(b3) Sequential Breath Tests Required. — By January 1, 1985, the regulations of the Commission for Health Services governing the administration of chemical analyses of the breath shall require the testing of at least duplicate sequential breath samples. Those regulations must provide:

. . .

(2) That the test results may only be used to prove a person's particular alcohol concentration if:

a. The pair of readings employed are from consecutively administered tests; and

b. The readings do not differ from each other by an alcohol concentration greater than 0.02.

(3) That when a pair of analyses meets the requirements of subdivision (2), only the lower of the two readings may be used by the State as proof of a person's alcohol concentration in any court or administrative proceeding.

A person's refusal to give the sequential breath samples necessary to constitute a valid chemical analysis is a refusal under G.S. 20-16.2(c).

A person's refusal to give the second or subsequent breath sample shall make the result of the first breath sample, or the result of the sample providing the lowest alcohol concentration if more than one breath sample is provided, admissible in any judicial or administrative hearing for any relevant purpose, including the establishment that a person had a particular alcohol concentration for conviction of an offense involving impaired driving.

The court relied on a case, State v. White, from 1987, which involved similar facts. In White, the defendant made two unsuccessful attempts to provide breath samples in between the two adequate samples. The two adequate samples were obtained eleven minutes apart. The court in White stated that

Because these readings were taken from "consecutively administered tests" on adequate breath samples given within eleven minutes of one another, and because the readings are within .01 of one another, the statute requiring sequential testing was, in our view, complied with in this case. To hold otherwise would allow an accused to thwart the testing process by deliberately giving insufficient breath samples.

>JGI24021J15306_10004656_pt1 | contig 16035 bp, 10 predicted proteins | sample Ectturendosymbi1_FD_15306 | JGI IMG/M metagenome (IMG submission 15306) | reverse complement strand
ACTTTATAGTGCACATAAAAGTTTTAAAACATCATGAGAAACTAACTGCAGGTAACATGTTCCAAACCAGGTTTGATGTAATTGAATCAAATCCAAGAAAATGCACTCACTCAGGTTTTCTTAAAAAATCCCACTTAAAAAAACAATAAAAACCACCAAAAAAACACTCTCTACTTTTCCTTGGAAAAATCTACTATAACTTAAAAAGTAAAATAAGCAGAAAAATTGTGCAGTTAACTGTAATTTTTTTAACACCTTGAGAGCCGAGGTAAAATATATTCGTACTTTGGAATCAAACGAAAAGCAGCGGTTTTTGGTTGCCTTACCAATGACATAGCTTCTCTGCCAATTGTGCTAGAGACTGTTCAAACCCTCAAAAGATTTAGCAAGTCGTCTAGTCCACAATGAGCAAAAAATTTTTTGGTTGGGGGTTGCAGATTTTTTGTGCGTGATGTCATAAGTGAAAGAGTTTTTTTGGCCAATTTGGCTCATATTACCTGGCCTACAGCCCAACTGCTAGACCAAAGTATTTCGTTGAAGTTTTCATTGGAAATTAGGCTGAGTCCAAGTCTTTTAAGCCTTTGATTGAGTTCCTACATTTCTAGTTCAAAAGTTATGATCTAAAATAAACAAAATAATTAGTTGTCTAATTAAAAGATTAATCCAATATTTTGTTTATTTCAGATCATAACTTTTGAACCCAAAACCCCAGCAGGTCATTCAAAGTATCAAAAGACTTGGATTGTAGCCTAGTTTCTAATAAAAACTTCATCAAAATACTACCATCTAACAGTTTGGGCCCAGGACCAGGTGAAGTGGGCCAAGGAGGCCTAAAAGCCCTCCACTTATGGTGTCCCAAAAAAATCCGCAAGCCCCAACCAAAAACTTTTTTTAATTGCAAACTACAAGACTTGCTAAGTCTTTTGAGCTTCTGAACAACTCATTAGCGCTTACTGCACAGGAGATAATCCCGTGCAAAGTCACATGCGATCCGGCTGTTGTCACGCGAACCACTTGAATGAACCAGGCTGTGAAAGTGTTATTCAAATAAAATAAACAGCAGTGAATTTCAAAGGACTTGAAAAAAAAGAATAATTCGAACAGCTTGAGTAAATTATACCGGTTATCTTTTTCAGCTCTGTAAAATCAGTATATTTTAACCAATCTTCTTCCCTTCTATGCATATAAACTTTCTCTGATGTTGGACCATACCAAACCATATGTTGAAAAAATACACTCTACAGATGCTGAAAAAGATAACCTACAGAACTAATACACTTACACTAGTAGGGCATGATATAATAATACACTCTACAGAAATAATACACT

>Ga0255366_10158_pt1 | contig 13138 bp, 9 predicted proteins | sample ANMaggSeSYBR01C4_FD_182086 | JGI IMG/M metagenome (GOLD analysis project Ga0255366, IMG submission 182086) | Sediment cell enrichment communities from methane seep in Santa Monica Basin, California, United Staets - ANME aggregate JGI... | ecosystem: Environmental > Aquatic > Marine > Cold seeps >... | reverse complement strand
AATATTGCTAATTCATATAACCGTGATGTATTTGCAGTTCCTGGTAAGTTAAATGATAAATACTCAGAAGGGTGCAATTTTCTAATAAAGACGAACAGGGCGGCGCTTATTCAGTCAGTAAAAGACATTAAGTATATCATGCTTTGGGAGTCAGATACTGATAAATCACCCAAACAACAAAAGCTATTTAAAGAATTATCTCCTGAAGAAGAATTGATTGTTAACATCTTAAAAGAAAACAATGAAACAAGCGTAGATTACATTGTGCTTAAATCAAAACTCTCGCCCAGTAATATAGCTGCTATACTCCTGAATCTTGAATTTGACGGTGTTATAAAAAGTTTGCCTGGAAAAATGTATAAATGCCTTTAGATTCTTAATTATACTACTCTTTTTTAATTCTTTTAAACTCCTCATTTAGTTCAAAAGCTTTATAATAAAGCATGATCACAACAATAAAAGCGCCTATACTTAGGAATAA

The court of appeals in Shockley rejected the defendant’s argument that the facts of White were distinguishable. Although the time in between the two adequate samples was slightly longer in Shockley than in White, the court refused to “create a distinction (between consecutive and non-consecutive tests) based on nothing more than a difference of six minutes.”

Since Shockley and White were decided, the applicable statute has been revised. However, the outcome of the cases would most likely be the same under the current statute. The current statute requires that “at least duplicate sequential breath samples” be tested and provides that “[t]he results of the chemical analysis of all breath samples are admissible if the test results from any two consecutively collected breath samples do not differ from each other by an alcohol concentration greater than 0.02.” An insufficient breath sample from a driver would not provide a “test result” or alcohol concentration which could be compared.

In fact, in 2013, the court of appeals refused to distinguish the case State v. Cathcart from White and Shockley. In Cathcart, the defendant provided his first sample. On his second attempt, the defendant did not blow hard enough resulting in an insufficient breath sample. His third attempt was eleven minutes after his first and differed by 0.01 from the first test result. The court held that the test results were admissible under the wording of the current statute.

If you have been arrested for DWI, visit www.rflaw.net for legal help.